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Chitchat 98 Jiakliaobees dead in Jippun Earthquake



Death toll hits 98 in Japan quake​

Fred Mery with Tomohiro Osaki in Wajima
Sat, 6 January 2024 at 1:51 am GMT

In Wajima, the quake toppled a seven-storey building and sparked a blaze that destroyed an entire market area (Toshifumi KITAMURA)

In Wajima, the quake toppled a seven-storey building and sparked a blaze that destroyed an entire market area (Toshifumi KITAMURA)
Rescuers sifted through rubble Saturday as focus turned to recovering bodies rather than finding survivors five days after a huge earthquake struck central Japan, with 98 people now confirmed killed.
The death toll from the New Year's Day 7.5-magnitude quake was certain to rise, with 211 people in the Ishikawa region of Japan's main Honshu island still unaccounted for, authorities said.
The work of thousands of rescue workers has been hampered by bad weather -- snow was forecast for Sunday -- and roads torn apart by gaping cracks and hit by fallen trees and rocks.
Two elderly women were pulled from the wreckage of their homes on Thursday, but since there has been no reason for cheer.
In Suzu, where dozens of homes lie in ruins, a dog barked while an AFP team filmed the clean-up operation on Friday, the signal of a grim discovery.
"Training for disaster rescue dogs begins with something similar to a game of hide-and-seek," canine trainer Masayo Kikuchi told AFP.
"Finally they are trained to bark when seeing a person under the rubble."
Houses containing any fatalities that are discovered are being marked and left alone until a coroner can come with relatives to identify the body.
In the port city fishing boats were sunk or lifted like toys onto the shore by tsunami waves that also reportedly swept one person away.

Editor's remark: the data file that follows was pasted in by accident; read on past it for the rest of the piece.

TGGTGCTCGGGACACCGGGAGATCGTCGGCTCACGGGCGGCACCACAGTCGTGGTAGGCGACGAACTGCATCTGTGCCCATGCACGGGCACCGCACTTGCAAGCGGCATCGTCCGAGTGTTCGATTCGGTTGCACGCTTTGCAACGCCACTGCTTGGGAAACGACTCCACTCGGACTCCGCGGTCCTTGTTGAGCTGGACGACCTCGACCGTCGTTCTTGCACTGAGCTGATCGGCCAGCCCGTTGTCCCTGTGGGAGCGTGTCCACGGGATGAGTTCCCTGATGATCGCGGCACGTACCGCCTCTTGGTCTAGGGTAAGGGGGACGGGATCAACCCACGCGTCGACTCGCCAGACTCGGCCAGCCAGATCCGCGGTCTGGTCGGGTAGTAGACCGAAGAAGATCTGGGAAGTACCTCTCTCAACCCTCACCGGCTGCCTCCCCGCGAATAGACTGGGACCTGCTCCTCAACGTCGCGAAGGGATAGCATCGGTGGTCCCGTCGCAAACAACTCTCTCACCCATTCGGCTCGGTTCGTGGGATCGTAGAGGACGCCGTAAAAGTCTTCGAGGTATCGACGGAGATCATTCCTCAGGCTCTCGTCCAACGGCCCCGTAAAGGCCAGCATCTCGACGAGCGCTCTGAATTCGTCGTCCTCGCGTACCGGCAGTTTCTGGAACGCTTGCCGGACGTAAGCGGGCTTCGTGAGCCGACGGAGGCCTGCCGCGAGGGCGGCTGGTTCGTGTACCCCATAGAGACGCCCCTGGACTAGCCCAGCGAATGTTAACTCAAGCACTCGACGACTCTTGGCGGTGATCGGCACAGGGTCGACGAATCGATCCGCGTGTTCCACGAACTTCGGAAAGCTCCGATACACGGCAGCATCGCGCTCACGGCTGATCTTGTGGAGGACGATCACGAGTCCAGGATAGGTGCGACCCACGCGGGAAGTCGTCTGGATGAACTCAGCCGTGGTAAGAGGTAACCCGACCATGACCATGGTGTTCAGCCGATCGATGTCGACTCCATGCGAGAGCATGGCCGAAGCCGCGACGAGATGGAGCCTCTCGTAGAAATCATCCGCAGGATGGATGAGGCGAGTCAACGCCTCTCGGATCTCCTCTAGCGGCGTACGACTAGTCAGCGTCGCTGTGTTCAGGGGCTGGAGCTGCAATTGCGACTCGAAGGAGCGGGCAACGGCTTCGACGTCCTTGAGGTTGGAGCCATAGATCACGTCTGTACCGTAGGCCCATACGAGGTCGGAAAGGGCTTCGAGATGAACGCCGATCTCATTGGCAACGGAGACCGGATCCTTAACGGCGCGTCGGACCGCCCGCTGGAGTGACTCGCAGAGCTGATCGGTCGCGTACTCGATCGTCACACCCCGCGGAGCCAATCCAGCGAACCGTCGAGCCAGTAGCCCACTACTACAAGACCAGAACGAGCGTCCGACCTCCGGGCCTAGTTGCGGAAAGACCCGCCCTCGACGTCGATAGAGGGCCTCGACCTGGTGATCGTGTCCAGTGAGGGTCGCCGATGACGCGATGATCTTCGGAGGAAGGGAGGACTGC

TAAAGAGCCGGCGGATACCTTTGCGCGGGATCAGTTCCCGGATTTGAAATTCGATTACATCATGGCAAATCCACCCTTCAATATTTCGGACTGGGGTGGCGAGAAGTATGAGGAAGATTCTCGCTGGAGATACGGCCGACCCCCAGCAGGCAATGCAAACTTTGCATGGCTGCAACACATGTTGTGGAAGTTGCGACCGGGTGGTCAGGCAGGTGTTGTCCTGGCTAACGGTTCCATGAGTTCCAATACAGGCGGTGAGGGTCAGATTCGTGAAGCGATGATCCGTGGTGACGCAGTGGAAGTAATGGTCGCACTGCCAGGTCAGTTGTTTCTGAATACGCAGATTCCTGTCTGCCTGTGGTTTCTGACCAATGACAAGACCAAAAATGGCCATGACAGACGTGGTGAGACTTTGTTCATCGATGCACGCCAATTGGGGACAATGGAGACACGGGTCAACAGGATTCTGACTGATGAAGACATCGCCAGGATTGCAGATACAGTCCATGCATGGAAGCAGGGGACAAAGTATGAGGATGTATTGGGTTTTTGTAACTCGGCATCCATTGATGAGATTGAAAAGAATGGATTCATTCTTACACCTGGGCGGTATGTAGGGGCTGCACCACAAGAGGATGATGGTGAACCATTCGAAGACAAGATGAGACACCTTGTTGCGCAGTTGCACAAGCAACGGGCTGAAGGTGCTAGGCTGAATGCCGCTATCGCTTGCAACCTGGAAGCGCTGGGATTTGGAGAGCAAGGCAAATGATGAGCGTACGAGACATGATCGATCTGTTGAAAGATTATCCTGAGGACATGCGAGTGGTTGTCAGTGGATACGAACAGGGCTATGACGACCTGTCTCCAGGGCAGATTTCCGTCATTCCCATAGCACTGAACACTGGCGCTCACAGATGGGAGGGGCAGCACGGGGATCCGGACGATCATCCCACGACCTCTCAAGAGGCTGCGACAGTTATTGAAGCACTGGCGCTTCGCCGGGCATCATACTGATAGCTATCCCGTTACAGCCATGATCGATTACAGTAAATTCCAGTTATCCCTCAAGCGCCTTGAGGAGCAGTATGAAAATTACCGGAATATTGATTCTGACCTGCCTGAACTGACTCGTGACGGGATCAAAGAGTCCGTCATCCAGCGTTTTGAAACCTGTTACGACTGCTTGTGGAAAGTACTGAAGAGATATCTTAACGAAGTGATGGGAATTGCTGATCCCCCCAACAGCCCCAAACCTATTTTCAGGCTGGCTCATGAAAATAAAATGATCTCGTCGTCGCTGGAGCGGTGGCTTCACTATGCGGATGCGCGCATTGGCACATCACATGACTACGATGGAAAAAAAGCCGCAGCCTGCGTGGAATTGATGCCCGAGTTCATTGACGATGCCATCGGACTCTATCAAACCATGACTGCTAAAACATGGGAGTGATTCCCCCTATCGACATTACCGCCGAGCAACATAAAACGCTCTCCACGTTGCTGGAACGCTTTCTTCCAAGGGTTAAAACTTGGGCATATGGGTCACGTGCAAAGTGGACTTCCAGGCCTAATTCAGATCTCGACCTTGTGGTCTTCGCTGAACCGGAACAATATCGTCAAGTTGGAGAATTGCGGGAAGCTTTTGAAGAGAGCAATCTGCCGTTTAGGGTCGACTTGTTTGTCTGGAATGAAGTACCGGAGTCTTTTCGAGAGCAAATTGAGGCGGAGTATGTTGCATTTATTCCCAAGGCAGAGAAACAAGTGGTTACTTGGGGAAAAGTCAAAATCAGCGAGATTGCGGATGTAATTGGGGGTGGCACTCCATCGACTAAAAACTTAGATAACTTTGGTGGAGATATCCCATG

In nearby Wajima, a huge fire destroyed hundreds of structures on the first day and toppled a seven-storey building.
"I was relaxing on New Year's Day when the quake happened. My relatives were all there and we were having fun," Hiroyuki Hamatani, 53, said amid burnt-out cars and fallen telegraph poles.
"The house itself is standing but it's far from livable now... I don't have the space in my mind to think about the future," he told AFP.
- 'Doing our best' -
Authorities said on Saturday morning that 211 people were unaccounted for, down from an earlier count of 222.
The death toll was raised to 98 from 94, with more than 450 people injured. The dead included a junior high school boy visiting his family, reports said.
Around 23,800 households were without electricity in the Ishikawa region and more than 66,400 households were without running water. Power and water outages have also affected hospitals and facilities for taking care of elderly and disabled people.
More than 31,400 people have been staying in 357 government shelters. Many communities were still isolated.
"We are doing our best to conduct rescue operations at the isolated villages... However, the reality is that the isolation has not been resolved to the extent that we would like," regional governor Hiroshi Hase said Friday.
Japan experiences hundreds of earthquakes every year and most cause no damage, with strict building codes in place for more than four decades.
The country is haunted by a massive 9.0 magnitude undersea quake in 2011, which triggered a tsunami that left around 18,500 people dead or missing.
It also swamped the Fukushima atomic plant, causing one of the worst nuclear disasters in history.